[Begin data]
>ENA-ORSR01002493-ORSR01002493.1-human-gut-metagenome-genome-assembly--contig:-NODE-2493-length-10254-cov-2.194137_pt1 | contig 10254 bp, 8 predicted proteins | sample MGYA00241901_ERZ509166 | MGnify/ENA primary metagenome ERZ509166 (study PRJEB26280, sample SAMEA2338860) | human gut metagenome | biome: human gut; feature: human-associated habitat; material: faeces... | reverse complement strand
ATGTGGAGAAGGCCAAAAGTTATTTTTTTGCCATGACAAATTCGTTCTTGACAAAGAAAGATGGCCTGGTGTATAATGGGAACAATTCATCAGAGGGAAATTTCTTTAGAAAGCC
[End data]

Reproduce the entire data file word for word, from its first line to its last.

>ENA-ORSR01002493-ORSR01002493.1-human-gut-metagenome-genome-assembly--contig:-NODE-2493-length-10254-cov-2.194137_pt1 | contig 10254 bp, 8 predicted proteins | sample MGYA00241901_ERZ509166 | MGnify/ENA primary metagenome ERZ509166 (study PRJEB26280, sample SAMEA2338860) | human gut metagenome | biome: human gut; feature: human-associated habitat; material: faeces... | reverse complement strand
ATGTGGAGAAGGCCAAAAGTTATTTTTTTGCCATGACAAATTCGTTCTTGACAAAGAAAGATGGCCTGGTGTATAATGGGAACAATTCATCAGAGGGAAATTTCTTTAGAAAGCC